Adaptive SOM of Maddalena and Petrosino (2008) paper link
Detection of moving objects in video streams is the first relevant step of information extraction in many computer vision applications. Aside from the intrinsic usefulness of being able to segment video streams into moving and background components, detecting moving objects provides a focus of attention for recognition, classification, and activity analysis, making these later steps more efficient. We propose an approach based on self organization through artificial neural networks, widely applied in human image processing systems and more generally in cognitive science. The proposed approach can handle scenes containing moving backgrounds, gradual illumination variations and camouflage, has no bootstrapping limitations, can include into the background model shadows cast by moving objects, and achieves robust detection for different types of videos taken with stationary cameras. We compare our method with other modeling techniques and report experimental results, both in terms of detection accuracy and in terms of processing speed, for color video sequences that represent typical situations critical for video surveillance systems.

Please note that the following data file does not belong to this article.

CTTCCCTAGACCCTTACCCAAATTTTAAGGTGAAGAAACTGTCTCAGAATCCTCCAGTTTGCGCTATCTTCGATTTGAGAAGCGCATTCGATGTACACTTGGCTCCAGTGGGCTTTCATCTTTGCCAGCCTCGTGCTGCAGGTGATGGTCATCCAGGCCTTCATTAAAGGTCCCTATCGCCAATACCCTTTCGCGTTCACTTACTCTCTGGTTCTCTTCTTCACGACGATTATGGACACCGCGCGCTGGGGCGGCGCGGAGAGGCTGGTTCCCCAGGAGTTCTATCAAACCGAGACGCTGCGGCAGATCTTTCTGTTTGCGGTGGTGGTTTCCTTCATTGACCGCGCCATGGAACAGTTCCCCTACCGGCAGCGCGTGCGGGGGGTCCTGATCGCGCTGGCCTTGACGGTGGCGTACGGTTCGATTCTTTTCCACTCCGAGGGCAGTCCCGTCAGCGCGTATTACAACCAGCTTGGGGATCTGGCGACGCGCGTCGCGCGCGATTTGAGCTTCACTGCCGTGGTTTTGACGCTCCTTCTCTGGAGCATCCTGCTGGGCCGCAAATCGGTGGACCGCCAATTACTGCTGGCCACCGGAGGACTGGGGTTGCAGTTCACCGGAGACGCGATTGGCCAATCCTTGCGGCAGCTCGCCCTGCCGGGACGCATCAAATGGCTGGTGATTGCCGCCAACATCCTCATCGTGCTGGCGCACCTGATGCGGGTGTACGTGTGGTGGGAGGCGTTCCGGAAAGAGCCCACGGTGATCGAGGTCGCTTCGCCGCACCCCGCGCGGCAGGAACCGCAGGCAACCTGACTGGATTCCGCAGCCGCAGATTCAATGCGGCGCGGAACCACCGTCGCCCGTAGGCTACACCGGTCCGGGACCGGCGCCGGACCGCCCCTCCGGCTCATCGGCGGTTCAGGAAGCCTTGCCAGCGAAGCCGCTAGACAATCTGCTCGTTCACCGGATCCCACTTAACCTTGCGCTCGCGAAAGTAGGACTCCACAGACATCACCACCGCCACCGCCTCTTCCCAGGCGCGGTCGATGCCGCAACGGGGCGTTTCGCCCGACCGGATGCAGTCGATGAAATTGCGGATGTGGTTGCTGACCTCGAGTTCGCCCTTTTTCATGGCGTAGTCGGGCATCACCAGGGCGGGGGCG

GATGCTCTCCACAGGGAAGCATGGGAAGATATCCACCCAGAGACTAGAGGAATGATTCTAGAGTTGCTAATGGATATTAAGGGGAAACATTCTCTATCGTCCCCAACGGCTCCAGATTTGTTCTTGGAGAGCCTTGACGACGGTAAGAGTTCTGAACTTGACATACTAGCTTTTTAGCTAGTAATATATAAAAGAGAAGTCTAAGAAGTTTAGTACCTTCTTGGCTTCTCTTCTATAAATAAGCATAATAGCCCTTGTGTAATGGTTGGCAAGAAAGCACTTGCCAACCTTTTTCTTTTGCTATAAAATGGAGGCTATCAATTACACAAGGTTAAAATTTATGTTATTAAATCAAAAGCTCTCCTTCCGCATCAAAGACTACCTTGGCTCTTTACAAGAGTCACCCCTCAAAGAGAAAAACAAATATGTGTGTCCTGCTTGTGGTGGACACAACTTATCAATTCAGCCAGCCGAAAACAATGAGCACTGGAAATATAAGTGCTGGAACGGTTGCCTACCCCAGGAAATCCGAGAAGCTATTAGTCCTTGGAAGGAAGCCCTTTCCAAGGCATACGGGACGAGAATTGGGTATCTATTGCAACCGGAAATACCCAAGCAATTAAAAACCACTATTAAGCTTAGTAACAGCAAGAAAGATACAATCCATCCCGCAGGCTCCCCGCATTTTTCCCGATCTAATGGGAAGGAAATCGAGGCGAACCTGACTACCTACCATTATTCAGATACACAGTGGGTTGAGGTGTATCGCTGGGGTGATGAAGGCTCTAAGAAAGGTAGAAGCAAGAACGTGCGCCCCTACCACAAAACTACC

Fuzzy Adaptive SOM of Maddalena and Petrosino (2010) paper link
The detection of moving objects from stationary cameras is usually approached by background subtraction, i.e. by constructing and maintaining an up-to-date model of the background and detecting moving objects as those that deviate from such a model. We adopt a previously proposed approach to background subtraction based on self-organization through artificial neural networks, that has been shown to well cope with several of the well known issues for background maintenance. Here, we propose a spatial coherence variant to such approach to enhance robustness against false detections and formulate a fuzzy model to deal with decision problems typically arising when crisp settings are involved. We show through experimental results and comparisons that higher accuracy values can be reached for color video sequences that represent typical situations critical for moving object detection.
These algorithms are contained in the bgslibrary by Andrews Sobral, that includes over 30 background subtraction algorithms, a common C++ framework for comparing them, and an handy C++/MFC or Java app to see them running on video files or live feed from a webcam.
Return to the list of background subtraction algorithms